Bar,

[Welt,

Semper Cherubim te invocant,
From Axmouth East, to Plymouth in the

Semper Seraphim : “ Sanctus es,
From ev'ry Moutb a Propheless confert ; Sanctus, Jehovah, sanctus es,
In Dreams with Propbet Brorbers close ally'd, Deus Sabaoth; en ! !uæ
Thou shar’t his Vifions, as a lawful bride; Quâ terra, quâ cælum patet
Vifons that never leck the Ivory Gate,

Fulgore plenum eit gloriæ.”
But still keep up the credit of their Itare; Te cælus illuftriffiavus
Bright Queen of Bugs! on wliom in Ticking Apoftolorum conciount:
clad

(grow mad; Te concinunt, clriffimum
Upholst'rers gaze, 'till they themselies A men, perempri Martyres :
Wife of the Lamb ! these i ude incondite lays Agoscit omnem diflita
Can never add an atom to thy prire,

Terra per orbem Ecclefia,
Can never render justice to thy claim,

Pier Creator, te Deum; Nor vindicate the bonour of thy nine;

Fili Redemptor, te Deum ; Yet, should it thou wave tliy wand, these Souque, fanéte Spiritus, lines shall live,

[give!

Slalor alme, te Deum.
And borrow fanie from thee, they cannnot Tu, Chifte, regim es maximus,

J.C. Exeter.

Tu, Christe, Patriş Filius
Eternus, immutabilis.

Tu nasci, nit infons fontibus
ELEGY

Nobis fores piacim,
ECLINING Phæbus cafts bis parting Dignalus es de Vigine.
ray,

Chilli Te non fepulchrum detinet; And gradual evening veils the distant Mirs vilicitur ; credentibus Sweet Philomel foregoes her plaintive laý, Cælelte regnuni panditur. And icarcely onward ftcaisthe mui m'oig Par ipse Patri gloria

Dextrâ Dei nunc allides;

Rediturus inde credimus,
No ruftling tempeít wakes the filent air,
Hush'd all the tunetut warblers of the

Ut æquus ornem judices.

At nos precamur, adjuves grove,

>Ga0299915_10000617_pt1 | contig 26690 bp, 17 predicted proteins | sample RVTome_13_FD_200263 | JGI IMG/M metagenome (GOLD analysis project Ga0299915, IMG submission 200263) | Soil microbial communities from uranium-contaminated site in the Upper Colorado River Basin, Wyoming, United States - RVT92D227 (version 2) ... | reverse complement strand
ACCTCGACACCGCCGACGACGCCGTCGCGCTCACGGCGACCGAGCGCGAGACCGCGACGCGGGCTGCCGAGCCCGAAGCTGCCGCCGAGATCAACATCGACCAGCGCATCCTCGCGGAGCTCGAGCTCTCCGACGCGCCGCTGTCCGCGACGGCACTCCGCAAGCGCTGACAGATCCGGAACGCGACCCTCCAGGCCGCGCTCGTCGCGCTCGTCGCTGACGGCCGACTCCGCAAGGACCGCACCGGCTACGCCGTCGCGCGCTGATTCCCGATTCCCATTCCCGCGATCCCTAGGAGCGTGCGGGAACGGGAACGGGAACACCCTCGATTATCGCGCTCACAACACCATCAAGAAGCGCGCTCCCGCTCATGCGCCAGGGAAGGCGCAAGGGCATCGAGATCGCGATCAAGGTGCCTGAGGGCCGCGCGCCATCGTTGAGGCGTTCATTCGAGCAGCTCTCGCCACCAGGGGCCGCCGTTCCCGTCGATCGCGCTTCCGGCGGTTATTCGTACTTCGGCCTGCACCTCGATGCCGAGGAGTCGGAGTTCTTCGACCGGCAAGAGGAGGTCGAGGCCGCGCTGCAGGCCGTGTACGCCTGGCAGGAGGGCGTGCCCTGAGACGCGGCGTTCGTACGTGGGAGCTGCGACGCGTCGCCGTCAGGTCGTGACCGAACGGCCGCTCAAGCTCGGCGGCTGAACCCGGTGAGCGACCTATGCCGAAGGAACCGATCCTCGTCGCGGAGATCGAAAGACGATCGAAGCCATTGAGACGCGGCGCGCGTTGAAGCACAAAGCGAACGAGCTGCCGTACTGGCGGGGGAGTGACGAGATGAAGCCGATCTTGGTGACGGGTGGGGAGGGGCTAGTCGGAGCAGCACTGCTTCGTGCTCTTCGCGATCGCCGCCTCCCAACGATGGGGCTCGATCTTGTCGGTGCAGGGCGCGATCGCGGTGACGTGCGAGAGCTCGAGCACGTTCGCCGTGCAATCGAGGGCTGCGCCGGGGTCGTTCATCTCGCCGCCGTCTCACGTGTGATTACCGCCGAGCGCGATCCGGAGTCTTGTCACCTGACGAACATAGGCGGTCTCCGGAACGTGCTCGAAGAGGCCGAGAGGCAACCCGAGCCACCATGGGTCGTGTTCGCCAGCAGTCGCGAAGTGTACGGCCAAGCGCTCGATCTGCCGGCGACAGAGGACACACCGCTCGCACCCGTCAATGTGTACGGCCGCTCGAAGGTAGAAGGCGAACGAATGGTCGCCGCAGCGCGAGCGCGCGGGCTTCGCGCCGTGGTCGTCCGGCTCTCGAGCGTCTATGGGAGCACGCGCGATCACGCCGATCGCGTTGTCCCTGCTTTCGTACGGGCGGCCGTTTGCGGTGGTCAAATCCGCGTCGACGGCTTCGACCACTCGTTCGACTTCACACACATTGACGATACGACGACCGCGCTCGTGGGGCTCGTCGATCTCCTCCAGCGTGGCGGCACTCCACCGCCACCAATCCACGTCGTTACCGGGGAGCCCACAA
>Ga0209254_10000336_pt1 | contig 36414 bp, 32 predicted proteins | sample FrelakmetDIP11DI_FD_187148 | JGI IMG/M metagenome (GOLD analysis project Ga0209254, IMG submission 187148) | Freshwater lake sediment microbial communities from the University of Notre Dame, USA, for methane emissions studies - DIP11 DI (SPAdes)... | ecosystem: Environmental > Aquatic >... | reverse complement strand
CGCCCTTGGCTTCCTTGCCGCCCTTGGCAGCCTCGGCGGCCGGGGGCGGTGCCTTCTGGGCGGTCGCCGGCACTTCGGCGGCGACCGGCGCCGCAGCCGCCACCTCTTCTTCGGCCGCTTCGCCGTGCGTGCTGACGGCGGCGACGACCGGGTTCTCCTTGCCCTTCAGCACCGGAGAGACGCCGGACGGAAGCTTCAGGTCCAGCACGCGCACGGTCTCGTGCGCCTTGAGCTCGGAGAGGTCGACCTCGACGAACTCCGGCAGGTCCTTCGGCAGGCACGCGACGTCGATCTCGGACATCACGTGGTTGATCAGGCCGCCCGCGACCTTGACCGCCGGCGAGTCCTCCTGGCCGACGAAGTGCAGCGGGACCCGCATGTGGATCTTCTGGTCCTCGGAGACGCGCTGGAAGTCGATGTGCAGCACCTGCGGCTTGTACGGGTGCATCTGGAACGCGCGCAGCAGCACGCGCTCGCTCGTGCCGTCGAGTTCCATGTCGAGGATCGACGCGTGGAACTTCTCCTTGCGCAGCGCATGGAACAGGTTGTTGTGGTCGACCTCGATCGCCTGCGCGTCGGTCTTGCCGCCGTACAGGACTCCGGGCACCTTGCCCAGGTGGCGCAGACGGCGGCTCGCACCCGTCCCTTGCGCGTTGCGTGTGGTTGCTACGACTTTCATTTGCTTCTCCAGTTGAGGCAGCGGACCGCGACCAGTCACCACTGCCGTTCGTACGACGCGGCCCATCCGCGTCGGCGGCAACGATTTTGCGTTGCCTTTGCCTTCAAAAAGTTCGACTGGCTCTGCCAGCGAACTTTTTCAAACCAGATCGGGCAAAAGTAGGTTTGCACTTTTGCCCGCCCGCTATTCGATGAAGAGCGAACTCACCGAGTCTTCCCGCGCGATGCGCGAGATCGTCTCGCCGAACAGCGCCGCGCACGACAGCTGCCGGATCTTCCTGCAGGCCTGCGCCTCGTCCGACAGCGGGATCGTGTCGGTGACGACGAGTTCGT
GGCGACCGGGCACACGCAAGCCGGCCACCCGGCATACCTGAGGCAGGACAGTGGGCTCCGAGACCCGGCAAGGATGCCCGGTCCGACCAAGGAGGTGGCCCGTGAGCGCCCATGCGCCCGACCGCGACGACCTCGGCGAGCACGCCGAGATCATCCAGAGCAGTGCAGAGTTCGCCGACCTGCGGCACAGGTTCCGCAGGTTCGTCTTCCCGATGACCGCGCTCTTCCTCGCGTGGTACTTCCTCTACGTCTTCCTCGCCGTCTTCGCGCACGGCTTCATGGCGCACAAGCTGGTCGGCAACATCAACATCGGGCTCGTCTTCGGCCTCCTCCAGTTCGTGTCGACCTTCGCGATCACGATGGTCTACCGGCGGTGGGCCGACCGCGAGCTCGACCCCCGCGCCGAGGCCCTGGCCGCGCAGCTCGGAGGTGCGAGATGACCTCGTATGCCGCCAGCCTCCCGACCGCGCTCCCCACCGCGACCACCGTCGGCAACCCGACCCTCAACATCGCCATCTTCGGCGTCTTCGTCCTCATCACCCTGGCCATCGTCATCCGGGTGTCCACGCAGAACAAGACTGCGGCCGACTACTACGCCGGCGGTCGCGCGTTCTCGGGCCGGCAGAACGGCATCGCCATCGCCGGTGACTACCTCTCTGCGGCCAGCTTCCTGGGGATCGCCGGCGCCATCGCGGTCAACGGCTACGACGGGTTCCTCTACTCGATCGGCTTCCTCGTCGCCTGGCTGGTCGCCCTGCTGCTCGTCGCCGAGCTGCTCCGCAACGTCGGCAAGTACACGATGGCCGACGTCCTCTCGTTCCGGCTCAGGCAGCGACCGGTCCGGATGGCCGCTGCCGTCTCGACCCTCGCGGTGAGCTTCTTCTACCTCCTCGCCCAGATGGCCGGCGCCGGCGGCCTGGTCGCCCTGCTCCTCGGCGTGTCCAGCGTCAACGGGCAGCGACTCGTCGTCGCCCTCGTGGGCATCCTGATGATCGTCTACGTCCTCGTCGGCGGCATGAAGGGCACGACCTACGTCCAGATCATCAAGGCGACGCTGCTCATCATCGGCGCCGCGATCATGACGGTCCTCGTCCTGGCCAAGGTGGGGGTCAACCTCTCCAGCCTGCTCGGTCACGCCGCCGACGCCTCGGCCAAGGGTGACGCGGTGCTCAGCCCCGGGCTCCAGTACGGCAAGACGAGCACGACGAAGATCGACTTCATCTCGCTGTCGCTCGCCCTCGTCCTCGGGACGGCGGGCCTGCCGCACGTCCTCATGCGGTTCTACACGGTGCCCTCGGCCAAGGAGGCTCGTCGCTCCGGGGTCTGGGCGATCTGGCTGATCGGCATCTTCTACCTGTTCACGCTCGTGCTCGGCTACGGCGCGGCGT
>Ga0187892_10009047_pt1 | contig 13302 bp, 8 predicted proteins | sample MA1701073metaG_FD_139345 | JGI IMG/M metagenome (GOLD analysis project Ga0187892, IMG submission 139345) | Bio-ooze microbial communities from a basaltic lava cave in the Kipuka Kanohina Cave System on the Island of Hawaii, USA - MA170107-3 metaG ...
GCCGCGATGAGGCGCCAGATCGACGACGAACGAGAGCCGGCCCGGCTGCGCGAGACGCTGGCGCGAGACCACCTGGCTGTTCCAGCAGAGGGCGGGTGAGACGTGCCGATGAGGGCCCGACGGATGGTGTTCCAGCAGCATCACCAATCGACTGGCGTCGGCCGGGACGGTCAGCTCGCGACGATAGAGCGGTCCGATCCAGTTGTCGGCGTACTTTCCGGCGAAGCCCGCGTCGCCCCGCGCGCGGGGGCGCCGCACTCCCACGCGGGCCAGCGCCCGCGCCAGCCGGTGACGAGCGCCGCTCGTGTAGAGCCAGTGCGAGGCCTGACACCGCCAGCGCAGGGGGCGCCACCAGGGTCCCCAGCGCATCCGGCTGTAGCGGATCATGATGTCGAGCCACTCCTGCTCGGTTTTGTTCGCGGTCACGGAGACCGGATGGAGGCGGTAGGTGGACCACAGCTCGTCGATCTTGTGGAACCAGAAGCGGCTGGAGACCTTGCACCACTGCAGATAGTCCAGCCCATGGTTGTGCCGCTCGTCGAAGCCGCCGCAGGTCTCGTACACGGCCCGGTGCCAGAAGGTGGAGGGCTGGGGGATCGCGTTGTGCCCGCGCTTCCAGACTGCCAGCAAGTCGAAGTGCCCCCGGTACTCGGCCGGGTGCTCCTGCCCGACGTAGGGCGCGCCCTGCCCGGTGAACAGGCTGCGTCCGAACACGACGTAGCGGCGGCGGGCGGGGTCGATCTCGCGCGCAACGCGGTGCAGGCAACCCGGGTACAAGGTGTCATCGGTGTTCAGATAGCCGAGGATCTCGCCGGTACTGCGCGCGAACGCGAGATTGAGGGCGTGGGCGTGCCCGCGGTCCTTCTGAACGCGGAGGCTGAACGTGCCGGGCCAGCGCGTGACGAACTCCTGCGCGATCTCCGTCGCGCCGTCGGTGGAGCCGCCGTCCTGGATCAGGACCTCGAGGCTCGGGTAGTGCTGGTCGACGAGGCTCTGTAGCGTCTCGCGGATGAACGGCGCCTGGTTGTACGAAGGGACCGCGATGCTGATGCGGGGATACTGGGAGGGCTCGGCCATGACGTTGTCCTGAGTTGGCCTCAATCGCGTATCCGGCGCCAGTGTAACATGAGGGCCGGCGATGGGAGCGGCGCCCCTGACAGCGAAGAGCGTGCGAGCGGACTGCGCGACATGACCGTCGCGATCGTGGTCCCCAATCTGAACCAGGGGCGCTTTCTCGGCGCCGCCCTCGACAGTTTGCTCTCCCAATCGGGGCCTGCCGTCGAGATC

Tuo releinptos sanguine, No noisy clamours pierce the wounded ear;

Interque finne?os des tuos “Far from the busy scenes of men liove."

Auctis perenni gloriâ Come, mild Reflection! aid my mind le.

In omne læc'lum vivere. rene,

[to rest,

Greffus fuorum dir'ge, Ah! bid each anxious thought be lulld

Tuere nos, noftrasque l'es Whilenow I tsace life's ever-varying scene,

In majus usque promove. The base exalted, or the good diftress'd.

Ad te precamur in dies;
Ye wretches bound by luxury and pride, Celebramus, et per omnia

Ye “gay licentious," and yeritled great, Celebrabimus te sæcula.
Who know no pleasure with content allied; Puri sceleris, et integri
Say, what is all the boalted pomp of Fac vos agamus hunc diem.
state?

Miserere, clementiffime,
Ye Sons of Mith, who at the midnight hour

Miserere supplicantium,
So gaily país around the circling buwl; Miserere tihi fidentium.
Say, can ye hail Relicction's pleating jow'r? Tu (pes, Domine, mea solus es,
Say, can approving contcience glau your

Ne fil pudori spes mea.
foul?
And, O Humanity ! thy arm extend, On a Doctor's consulting what to take for bis
With genial sympathy, benignant maid!

Armorial Bearings. Where hopeless penury knows not one kind

IMPROMPTU. friend,

GROUPE of Deaths in every quar. Her griefs to lessen, or her wants to aid.

t-r paint, If lich the pleasures which thou canst he. Like angels lovering o'er a Pop:0i Saint; t!ow,

[feel, The min.cle's the same, fhould either fave E'or may my breatt each fost emolin A soul som hell, or body from the graie.

PRO

DECLAN

,

rill;

A

PROCEEDINGS IN PARLIAMENT, 1802.
H. OF COMMON $.

Stire necessary to the salvation of the country.
April 12.

Instead of the buafted advantages we were The Window-cax bill, after some oppo. ftated to posters, he saw a debt of 550 Sition from Messrs. Jones, Combe, and Robe millions- barracks and bafiles, an army of fon, was posled.